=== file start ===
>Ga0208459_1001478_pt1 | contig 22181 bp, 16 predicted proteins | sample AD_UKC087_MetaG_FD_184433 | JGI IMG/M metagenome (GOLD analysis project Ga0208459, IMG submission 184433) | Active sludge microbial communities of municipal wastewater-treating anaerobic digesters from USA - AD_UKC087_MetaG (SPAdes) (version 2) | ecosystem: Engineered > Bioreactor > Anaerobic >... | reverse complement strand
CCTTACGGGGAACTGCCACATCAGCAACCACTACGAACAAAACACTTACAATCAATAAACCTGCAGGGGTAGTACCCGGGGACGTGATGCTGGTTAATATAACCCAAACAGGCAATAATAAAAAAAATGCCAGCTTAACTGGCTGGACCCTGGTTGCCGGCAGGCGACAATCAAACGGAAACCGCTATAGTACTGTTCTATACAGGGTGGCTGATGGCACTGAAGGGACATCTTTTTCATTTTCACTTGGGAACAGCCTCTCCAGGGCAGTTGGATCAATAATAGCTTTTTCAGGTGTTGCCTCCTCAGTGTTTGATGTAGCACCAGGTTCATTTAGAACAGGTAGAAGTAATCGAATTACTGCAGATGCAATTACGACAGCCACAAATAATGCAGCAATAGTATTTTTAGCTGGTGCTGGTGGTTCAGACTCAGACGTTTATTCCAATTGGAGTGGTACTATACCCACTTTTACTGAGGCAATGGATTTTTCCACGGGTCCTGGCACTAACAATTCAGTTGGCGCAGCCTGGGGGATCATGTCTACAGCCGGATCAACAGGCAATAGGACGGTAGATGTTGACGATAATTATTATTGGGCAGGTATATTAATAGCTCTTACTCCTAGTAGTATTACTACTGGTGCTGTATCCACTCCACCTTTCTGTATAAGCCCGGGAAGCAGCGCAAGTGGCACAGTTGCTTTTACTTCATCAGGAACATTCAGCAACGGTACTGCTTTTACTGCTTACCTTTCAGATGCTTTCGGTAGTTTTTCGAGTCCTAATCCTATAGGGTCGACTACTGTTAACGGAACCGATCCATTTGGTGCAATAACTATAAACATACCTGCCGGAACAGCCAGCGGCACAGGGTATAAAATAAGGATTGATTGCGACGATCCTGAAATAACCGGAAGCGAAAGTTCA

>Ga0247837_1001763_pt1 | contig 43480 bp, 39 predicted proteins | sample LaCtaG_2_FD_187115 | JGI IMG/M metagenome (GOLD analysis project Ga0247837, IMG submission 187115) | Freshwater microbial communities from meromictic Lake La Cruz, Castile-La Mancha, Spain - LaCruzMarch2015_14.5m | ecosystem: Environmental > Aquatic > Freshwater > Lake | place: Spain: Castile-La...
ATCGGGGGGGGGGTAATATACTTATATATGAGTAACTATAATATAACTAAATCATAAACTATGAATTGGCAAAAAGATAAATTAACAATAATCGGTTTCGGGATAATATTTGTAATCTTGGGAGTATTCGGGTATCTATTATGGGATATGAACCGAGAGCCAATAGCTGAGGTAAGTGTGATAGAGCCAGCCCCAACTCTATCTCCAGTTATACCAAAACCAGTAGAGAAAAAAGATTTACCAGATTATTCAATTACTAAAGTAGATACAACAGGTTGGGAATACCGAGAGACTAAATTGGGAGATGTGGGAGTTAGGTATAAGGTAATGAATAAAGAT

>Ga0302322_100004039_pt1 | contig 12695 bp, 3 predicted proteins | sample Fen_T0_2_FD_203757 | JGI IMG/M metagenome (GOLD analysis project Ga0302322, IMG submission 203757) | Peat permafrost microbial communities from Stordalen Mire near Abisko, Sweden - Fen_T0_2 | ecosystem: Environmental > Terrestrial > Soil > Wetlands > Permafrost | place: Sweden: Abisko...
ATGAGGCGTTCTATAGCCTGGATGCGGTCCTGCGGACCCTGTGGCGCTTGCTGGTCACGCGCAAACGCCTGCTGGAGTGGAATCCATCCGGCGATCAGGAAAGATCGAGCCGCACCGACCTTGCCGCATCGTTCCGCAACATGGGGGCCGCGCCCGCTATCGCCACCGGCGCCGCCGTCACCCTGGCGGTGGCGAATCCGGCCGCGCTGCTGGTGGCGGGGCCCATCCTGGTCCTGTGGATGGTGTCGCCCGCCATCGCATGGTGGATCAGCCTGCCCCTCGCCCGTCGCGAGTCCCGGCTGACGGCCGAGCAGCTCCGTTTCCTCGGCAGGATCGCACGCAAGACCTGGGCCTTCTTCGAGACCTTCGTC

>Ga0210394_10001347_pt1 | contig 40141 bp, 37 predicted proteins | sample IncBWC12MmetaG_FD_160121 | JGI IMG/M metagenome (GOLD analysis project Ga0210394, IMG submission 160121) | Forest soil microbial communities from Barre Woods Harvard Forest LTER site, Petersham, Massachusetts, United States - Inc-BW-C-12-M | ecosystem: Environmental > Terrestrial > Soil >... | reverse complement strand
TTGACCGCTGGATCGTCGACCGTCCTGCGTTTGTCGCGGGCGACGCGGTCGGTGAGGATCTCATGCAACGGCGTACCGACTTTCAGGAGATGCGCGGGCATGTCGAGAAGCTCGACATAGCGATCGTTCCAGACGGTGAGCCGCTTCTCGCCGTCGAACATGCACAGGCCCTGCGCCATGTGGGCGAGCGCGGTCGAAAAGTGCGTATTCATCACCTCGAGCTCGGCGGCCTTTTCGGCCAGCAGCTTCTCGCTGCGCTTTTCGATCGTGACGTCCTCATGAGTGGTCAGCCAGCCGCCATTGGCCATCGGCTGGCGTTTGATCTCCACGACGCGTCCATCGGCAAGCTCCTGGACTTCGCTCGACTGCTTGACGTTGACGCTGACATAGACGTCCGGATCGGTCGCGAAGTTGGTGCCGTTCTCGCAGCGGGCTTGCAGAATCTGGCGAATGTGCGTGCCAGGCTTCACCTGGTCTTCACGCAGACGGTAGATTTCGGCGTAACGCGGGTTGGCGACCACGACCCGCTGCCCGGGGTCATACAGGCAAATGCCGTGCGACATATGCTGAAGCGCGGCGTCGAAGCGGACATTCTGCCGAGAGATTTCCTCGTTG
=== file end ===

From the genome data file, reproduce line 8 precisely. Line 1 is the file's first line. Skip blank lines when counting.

TTGACCGCTGGATCGTCGACCGTCCTGCGTTTGTCGCGGGCGACGCGGTCGGTGAGGATCTCATGCAACGGCGTACCGACTTTCAGGAGATGCGCGGGCATGTCGAGAAGCTCGACATAGCGATCGTTCCAGACGGTGAGCCGCTTCTCGCCGTCGAACATGCACAGGCCCTGCGCCATGTGGGCGAGCGCGGTCGAAAAGTGCGTATTCATCACCTCGAGCTCGGCGGCCTTTTCGGCCAGCAGCTTCTCGCTGCGCTTTTCGATCGTGACGTCCTCATGAGTGGTCAGCCAGCCGCCATTGGCCATCGGCTGGCGTTTGATCTCCACGACGCGTCCATCGGCAAGCTCCTGGACTTCGCTCGACTGCTTGACGTTGACGCTGACATAGACGTCCGGATCGGTCGCGAAGTTGGTGCCGTTCTCGCAGCGGGCTTGCAGAATCTGGCGAATGTGCGTGCCAGGCTTCACCTGGTCTTCACGCAGACGGTAGATTTCGGCGTAACGCGGGTTGGCGACCACGACCCGCTGCCCGGGGTCATACAGGCAAATGCCGTGCGACATATGCTGAAGCGCGGCGTCGAAGCGGACATTCTGCCGAGAGATTTCCTCGTTG